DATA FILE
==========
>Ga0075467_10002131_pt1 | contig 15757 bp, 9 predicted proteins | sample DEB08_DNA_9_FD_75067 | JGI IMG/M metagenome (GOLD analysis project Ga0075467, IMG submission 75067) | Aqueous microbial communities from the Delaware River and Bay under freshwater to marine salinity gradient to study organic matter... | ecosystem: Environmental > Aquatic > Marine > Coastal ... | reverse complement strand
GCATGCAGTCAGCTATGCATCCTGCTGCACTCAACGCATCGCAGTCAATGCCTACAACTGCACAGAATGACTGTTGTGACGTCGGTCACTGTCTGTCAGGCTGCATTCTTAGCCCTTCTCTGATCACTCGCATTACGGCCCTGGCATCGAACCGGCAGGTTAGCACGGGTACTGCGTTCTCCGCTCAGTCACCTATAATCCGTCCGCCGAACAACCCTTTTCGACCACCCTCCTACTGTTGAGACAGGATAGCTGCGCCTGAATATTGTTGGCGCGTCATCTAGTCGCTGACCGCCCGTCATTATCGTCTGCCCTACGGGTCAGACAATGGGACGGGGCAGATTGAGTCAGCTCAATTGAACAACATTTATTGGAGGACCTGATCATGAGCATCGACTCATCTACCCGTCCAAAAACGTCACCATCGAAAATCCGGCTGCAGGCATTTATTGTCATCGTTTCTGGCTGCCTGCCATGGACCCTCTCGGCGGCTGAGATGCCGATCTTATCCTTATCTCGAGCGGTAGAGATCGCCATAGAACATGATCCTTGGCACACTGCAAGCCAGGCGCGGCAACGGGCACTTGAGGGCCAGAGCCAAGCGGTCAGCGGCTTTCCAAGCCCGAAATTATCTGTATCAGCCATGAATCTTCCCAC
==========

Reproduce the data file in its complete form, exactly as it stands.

>Ga0075467_10002131_pt1 | contig 15757 bp, 9 predicted proteins | sample DEB08_DNA_9_FD_75067 | JGI IMG/M metagenome (GOLD analysis project Ga0075467, IMG submission 75067) | Aqueous microbial communities from the Delaware River and Bay under freshwater to marine salinity gradient to study organic matter... | ecosystem: Environmental > Aquatic > Marine > Coastal ... | reverse complement strand
GCATGCAGTCAGCTATGCATCCTGCTGCACTCAACGCATCGCAGTCAATGCCTACAACTGCACAGAATGACTGTTGTGACGTCGGTCACTGTCTGTCAGGCTGCATTCTTAGCCCTTCTCTGATCACTCGCATTACGGCCCTGGCATCGAACCGGCAGGTTAGCACGGGTACTGCGTTCTCCGCTCAGTCACCTATAATCCGTCCGCCGAACAACCCTTTTCGACCACCCTCCTACTGTTGAGACAGGATAGCTGCGCCTGAATATTGTTGGCGCGTCATCTAGTCGCTGACCGCCCGTCATTATCGTCTGCCCTACGGGTCAGACAATGGGACGGGGCAGATTGAGTCAGCTCAATTGAACAACATTTATTGGAGGACCTGATCATGAGCATCGACTCATCTACCCGTCCAAAAACGTCACCATCGAAAATCCGGCTGCAGGCATTTATTGTCATCGTTTCTGGCTGCCTGCCATGGACCCTCTCGGCGGCTGAGATGCCGATCTTATCCTTATCTCGAGCGGTAGAGATCGCCATAGAACATGATCCTTGGCACACTGCAAGCCAGGCGCGGCAACGGGCACTTGAGGGCCAGAGCCAAGCGGTCAGCGGCTTTCCAAGCCCGAAATTATCTGTATCAGCCATGAATCTTCCCAC